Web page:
The internet of students and former students and would-be students and could-be students leapt on The Sun, deriding it for fundamentally misunderstanding the novel. Which it kind of did, but then again it was written by 19-year-old Mary Shelley, the original whiny youngster.
But this wasn’t about The Sun’s literary comprehension skills. It’s about the fact that we seem to send Sun-types into a total meltdown every time we feel sorry for anyone or anything. To feel sorrow or empathy is seen as proof of some kind of character deficiency.
The Frankenstein furore illustrates a larger truth about the agenda behind tabloid millennial-bashing.
We empathise with immigrants, for example, when The Sun says they’re monsters. Best to write us off as small, stupid snowflakes before our truth can threaten theirs.
The western world created the migrant crisis with a long history of dubious foreign-policy, and now when it threatens to bite us back we are closing our doors, washing our hands, painting them as monstrous sub-humans, swarming into our countries to threaten our well-being.
Frankenstein is the story of how monsters are not born, but made. It makes sense for The Sun to deride students for interrogating who is responsible for Frankenstein’s monster’s actions, because The Sun is part of the machine that creates ‘monsters’ and then dismisses empathy as emotional incontinence. There are many reasons to make fun of millennials — it’s like shooting fish in a barrel. But if kindness is one of them — what does that say about you?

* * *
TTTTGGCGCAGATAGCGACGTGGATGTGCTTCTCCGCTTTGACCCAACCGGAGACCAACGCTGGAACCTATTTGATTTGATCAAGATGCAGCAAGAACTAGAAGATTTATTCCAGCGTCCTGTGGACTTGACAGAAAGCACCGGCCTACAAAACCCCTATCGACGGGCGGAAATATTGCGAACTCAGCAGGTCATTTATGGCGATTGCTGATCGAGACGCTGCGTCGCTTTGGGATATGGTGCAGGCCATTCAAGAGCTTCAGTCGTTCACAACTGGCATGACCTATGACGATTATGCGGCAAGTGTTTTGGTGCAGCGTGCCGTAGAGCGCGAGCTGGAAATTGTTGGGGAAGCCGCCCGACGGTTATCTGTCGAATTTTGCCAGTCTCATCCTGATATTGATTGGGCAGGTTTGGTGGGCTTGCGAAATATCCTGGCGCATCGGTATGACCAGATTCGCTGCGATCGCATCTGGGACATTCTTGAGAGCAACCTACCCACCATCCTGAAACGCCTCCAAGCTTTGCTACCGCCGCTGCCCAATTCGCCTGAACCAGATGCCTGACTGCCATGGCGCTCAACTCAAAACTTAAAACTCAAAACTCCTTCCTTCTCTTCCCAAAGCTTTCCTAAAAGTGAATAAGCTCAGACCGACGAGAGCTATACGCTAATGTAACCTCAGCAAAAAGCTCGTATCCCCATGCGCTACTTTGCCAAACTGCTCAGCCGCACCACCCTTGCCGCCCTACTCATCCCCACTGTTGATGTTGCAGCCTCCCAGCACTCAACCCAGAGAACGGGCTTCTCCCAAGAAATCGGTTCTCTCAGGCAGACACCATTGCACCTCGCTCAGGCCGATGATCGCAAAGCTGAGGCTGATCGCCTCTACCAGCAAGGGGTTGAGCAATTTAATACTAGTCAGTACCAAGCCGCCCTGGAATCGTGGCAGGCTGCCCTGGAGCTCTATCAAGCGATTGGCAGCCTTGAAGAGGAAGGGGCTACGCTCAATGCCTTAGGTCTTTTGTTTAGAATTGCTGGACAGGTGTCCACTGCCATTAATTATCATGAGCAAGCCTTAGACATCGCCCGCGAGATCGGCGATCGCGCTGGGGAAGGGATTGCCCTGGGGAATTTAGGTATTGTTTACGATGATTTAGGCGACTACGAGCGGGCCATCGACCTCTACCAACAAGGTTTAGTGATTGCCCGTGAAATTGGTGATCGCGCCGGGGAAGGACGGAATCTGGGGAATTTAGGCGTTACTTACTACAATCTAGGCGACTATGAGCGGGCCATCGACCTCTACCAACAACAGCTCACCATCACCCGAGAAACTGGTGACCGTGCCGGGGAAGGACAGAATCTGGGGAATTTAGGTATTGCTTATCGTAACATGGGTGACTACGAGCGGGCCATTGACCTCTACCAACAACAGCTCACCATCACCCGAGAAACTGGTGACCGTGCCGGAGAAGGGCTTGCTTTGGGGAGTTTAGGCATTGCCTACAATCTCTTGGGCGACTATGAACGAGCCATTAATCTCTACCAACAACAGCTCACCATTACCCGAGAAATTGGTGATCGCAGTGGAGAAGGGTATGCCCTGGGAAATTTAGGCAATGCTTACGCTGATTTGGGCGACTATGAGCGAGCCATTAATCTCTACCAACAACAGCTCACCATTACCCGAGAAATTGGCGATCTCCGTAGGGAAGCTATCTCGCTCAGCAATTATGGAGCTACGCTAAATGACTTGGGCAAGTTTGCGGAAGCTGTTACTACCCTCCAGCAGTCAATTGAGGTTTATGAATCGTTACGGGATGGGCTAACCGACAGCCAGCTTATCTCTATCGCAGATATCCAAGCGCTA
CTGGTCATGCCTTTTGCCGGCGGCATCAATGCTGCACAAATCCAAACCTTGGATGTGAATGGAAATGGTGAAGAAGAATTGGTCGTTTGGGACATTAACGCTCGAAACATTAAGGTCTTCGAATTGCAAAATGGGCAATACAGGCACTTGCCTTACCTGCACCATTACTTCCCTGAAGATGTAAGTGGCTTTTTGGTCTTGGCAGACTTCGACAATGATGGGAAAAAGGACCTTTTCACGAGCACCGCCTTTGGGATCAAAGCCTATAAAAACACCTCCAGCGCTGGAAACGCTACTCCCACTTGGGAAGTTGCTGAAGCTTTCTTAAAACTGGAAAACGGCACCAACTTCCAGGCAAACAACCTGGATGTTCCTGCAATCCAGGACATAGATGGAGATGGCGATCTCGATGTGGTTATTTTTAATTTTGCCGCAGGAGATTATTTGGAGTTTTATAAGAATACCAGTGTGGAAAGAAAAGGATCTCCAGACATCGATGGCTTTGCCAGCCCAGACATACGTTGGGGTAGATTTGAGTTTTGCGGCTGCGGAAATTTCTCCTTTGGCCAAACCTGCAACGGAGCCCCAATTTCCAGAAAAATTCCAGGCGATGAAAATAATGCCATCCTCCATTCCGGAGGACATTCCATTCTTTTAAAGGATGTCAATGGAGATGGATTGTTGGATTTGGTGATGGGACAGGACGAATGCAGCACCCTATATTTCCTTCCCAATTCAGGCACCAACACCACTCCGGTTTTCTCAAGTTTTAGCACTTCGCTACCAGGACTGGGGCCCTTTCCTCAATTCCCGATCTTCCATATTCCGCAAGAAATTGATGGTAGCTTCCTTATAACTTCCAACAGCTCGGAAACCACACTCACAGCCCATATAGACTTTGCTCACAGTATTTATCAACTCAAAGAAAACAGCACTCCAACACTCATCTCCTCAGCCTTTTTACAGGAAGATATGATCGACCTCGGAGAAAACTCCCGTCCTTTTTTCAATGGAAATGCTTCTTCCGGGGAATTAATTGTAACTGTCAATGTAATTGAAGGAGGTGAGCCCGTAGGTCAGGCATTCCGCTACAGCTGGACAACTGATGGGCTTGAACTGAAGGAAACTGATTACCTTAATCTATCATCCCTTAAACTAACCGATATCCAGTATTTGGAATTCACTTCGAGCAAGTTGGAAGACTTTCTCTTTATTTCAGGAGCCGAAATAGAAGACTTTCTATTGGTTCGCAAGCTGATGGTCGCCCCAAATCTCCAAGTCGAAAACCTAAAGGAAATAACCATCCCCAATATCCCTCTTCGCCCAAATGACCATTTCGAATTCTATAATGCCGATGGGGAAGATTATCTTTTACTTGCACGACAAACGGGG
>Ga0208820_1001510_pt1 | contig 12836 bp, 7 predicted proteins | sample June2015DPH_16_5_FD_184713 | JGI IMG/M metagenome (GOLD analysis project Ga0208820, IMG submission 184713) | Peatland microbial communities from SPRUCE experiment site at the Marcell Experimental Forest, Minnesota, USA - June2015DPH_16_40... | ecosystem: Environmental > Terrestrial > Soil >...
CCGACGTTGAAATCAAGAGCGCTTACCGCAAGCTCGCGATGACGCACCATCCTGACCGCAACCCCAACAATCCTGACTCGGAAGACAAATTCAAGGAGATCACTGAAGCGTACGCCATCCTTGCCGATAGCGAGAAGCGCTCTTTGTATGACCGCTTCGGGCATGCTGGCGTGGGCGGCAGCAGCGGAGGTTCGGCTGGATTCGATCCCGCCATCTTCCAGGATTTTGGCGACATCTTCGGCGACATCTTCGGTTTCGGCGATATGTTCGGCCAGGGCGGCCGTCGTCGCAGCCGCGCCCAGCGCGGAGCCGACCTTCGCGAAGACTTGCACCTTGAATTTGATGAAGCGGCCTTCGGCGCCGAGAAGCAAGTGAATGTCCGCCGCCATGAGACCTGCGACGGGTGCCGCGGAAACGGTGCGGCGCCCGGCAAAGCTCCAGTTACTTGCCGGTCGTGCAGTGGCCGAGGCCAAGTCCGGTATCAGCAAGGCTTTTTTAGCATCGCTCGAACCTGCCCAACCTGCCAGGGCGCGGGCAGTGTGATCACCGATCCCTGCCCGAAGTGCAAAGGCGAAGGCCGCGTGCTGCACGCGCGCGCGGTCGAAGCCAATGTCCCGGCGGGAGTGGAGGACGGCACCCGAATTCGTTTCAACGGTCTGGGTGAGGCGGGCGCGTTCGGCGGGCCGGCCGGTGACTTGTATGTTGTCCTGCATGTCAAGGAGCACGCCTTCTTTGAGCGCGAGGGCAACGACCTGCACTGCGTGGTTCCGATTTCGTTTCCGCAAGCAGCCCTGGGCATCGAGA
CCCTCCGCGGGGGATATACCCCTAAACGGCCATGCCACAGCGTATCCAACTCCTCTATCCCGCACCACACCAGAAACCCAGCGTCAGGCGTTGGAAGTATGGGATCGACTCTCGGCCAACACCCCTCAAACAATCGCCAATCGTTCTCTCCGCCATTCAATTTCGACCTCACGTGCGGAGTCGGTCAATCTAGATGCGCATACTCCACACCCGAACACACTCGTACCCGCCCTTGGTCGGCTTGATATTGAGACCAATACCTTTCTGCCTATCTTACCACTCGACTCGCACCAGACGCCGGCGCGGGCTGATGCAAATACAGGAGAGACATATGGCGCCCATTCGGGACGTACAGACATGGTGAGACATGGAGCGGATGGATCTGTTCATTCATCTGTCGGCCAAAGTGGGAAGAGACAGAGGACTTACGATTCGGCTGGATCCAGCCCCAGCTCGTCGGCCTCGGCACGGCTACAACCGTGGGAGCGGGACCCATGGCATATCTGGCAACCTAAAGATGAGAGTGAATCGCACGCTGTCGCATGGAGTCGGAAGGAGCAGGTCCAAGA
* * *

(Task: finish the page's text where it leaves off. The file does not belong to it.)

Last week, in news we kind of knew already, research was published which showed that parents whose adult children move back into the family home see a decline in their quality of life and well-being.
Quality of life was measured by “feelings of control, autonomy, pleasure and self-realisation in everyday life”. Self-realisation? PLEASURE? Forgive me, but does this sound a bit like millennial nonsense to anyone else? Since when is life about having a nice time? Everyone knows ‘happiness’ is claptrap invented by sensitive snowflakes to peddle their blogs.
While the finding was widely reported across Europe, the less-publicised fact from the research was that, “in contexts where family orientations and welfare institutions foster individuals’ independence, returns home by adult children have negative implications for parents’ well-being. Across Europe, this effect is greater in Protestant than in Catholic countries”.
But of course. We’ve always suspected that Catholicism is responsible for our stunted man-children, but now science has proved it. There’s nothing Catholic at all about ‘marital relationships improving’ and ‘finding new hobbies and activities’ in later life, so it makes sense that boomerang kids don’t upset their parents too much here in Ireland.
Mammy knows that washing young Jimmy’s socks and jocks until the day she dies is the least she deserves for all that original sin and sausages on Fridays. Amen to that.